Nurturing positive nurse-physician relationships
Friday, November 09, 2018
When it comes to patient care, both nurses and physicians are crucial to the delivery of positive medical outcomes. In terms of the relationship between the members of nursing and medical teams, seamless cooperation and communication are what make the team approach truly successful.
Thus, the nurturing of positive nurse-physician relationships is central to the earnest pursuit of high-level teamwork and results.
It All Begins with R-E-S-P-E-C-T
In simplistic terms, poor relations between nurses and their physician colleagues can either be strengthened with respect or derailed by disrespect. While a certain unavoidable stratification exists between bedside nurses and physicians based on levels of education, experience, or responsibility, stratification also exists between physicians and Advanced Practice Registered Nurses (APRNs), especially where APRN practice authority is limited.
Despite such differences, both nurses and doctors bring specific expertise to the table, and no matter how those areas of expertise differ, their importance is equal in terms of the ultimate goal of superlative patient outcomes.
When nurses and physicians can find common ground, mutual respect, and an appreciation for all team members’ crucial contributions, everyone benefits. Moving away from top-down hierarchical relationships towards a more egalitarian model can certainly move the needle in terms of supportive, productive relationships.
Communication is Key
Kind, respectful communication is key to smooth clinical operations, as well as the development of strong interpersonal bonds and mutual respect. When groups of staff members wall themselves off into silos and opposing camps, precious little can be accomplished. However, when effective communication is modeled and practiced, that is where the magic can happen.
Even for those who are less than sensitive to body language and other signals of communication, conversational and listening skills can be improved with practice.
A Scourge on our Teams
Aberrant behaviors that are a scourge on our teams and can destroy workplace culture and relationships include bullying, harassment, intimidation, and discrimination. Many organizational leaders turn a blind eye to nurses who bully other nurses, as well as physicians reported to have bullied nurses and other staff members.
Bullying undermines workplace culture, instills fear in certain staff members, and raises questions about organizational priorities when bullies are allowed free reign.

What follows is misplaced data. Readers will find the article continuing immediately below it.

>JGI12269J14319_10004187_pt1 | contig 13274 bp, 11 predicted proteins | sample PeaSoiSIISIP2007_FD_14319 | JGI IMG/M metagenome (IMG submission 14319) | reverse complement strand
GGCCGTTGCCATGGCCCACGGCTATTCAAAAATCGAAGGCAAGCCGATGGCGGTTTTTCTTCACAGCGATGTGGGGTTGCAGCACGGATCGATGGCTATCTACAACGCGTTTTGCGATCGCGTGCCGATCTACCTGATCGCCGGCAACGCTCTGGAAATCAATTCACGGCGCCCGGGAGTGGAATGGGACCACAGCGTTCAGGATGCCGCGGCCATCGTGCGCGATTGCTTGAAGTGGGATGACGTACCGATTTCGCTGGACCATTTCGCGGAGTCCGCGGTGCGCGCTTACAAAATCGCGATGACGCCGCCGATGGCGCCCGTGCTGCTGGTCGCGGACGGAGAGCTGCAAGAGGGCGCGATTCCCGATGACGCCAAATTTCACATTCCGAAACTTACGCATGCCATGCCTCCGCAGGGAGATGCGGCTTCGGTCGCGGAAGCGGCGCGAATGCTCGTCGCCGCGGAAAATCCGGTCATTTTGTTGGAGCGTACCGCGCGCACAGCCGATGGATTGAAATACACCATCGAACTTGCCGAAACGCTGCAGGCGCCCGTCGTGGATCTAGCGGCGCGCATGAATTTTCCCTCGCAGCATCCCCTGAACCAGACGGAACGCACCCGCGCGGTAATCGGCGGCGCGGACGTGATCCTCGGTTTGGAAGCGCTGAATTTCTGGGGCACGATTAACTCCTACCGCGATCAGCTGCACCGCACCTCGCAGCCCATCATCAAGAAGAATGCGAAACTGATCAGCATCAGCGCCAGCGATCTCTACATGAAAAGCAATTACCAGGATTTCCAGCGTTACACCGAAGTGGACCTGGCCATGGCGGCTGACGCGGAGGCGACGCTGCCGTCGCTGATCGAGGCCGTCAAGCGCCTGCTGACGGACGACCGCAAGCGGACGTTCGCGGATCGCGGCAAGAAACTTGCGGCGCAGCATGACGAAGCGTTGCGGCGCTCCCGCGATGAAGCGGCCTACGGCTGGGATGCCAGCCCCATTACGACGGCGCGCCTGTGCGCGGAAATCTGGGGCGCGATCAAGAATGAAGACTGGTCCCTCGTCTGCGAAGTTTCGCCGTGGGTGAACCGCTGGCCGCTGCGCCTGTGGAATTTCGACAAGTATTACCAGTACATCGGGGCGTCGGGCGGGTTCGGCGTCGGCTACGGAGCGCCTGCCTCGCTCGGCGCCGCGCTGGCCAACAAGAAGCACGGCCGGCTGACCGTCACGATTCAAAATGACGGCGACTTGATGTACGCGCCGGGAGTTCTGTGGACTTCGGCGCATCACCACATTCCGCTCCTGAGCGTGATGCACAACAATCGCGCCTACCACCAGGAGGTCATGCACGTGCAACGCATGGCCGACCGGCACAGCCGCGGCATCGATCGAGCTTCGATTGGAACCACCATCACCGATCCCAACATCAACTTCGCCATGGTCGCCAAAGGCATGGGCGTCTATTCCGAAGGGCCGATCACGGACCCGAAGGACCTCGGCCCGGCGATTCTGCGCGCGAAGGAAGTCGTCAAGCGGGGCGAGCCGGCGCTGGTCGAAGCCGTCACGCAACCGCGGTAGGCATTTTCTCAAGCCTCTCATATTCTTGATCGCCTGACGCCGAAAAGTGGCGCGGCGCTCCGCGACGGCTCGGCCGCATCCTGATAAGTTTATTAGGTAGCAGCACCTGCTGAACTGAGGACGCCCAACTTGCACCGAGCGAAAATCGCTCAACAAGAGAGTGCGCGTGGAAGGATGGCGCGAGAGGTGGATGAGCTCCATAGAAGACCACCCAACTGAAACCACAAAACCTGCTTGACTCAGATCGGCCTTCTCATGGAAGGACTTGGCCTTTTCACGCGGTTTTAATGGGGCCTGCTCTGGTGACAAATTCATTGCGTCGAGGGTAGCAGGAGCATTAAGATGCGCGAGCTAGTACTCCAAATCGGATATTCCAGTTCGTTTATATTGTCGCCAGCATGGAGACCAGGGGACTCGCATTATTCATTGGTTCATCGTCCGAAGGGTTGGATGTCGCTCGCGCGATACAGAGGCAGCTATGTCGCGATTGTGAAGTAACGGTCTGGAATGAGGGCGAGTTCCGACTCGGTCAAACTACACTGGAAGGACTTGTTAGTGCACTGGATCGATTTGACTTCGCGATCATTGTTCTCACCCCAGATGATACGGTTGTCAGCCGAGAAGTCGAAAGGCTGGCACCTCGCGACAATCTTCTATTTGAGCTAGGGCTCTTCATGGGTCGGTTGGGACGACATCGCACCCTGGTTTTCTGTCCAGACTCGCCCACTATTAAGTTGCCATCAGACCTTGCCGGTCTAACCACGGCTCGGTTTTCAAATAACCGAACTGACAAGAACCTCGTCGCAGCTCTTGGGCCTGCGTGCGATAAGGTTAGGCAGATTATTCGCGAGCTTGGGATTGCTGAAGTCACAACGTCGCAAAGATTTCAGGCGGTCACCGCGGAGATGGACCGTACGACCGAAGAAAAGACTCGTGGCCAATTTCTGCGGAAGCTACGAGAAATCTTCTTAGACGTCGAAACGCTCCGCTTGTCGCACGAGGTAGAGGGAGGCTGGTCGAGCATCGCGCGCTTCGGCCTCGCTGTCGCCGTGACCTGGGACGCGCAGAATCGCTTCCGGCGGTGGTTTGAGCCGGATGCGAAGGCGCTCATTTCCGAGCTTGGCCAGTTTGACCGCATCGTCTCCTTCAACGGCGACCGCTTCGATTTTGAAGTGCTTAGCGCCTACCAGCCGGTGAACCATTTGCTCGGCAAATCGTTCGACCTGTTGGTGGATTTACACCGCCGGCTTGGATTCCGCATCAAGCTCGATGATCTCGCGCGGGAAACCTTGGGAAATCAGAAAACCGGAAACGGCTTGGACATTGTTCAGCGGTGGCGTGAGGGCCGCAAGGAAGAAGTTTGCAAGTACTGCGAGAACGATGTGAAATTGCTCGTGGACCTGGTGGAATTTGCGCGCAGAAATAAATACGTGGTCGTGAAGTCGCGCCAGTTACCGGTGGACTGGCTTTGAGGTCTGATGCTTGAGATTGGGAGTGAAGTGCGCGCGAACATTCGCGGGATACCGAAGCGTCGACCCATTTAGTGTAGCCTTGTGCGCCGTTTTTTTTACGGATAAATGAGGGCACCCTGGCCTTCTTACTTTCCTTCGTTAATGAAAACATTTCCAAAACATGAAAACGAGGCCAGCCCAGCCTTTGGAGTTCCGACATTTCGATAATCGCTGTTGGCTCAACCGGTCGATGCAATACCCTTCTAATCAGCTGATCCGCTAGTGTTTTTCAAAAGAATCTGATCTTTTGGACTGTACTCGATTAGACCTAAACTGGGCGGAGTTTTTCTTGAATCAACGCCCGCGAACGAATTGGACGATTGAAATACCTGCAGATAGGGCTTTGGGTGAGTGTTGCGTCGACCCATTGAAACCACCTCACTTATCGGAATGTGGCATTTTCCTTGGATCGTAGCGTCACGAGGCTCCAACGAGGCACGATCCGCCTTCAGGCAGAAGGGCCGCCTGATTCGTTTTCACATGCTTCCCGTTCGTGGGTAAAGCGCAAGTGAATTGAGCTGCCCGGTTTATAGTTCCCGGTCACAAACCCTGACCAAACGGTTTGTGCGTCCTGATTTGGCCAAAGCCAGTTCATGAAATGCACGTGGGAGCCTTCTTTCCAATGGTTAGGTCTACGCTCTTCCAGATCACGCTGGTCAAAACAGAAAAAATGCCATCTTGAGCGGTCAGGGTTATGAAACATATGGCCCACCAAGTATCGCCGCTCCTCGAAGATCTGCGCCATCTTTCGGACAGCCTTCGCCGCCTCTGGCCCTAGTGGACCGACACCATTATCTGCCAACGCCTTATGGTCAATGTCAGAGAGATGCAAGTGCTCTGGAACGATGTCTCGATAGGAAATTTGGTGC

Physicians’ position and responsibility as powerful revenue generators should not preclude their being disciplined for on-the-job misbehavior, yet this is anecdotally common. And when nurse bullies also run amok, wreaking havoc in their wake, culture breaks down and unhappy employees and dysfunctional teams result.
Organizations Can Change the Narrative
We need the leaders of healthcare organizations to lead the charge in terms of positive communication, teamwork, and the fostering of individual and collective relationships that encourage nurses and physicians to see the value of working closely and respectfully together.
Teams cannot necessarily be left to their own devices to find the way to good relations. Trainings, in-services, and enlightened leadership can bring team members together and cultivate improved communication through a number of inspired interventions.
Employees’ emotional and relational intelligence can be improved with education and support. Active listening and other communication skills can be taught, including the ability to read body language and other social cues.
Organizations must also assertively address issues related to group dynamics, especially the aspects that may lead to communication breakdown and the development of enmity and bad blood.
While individual employees can work hard to influence communication and interpersonal dynamics, one person cannot generally change an organization singlehandedly. Rather, it takes a village to defeat negativity, and when everyone is on board, the goal is that much more achievable.
Positive relationships between nurses and physicians is paramount for organizational success. Who in your institution will lead the way and champion this crucial aspect of optimizing our most precious healthcare human resources?
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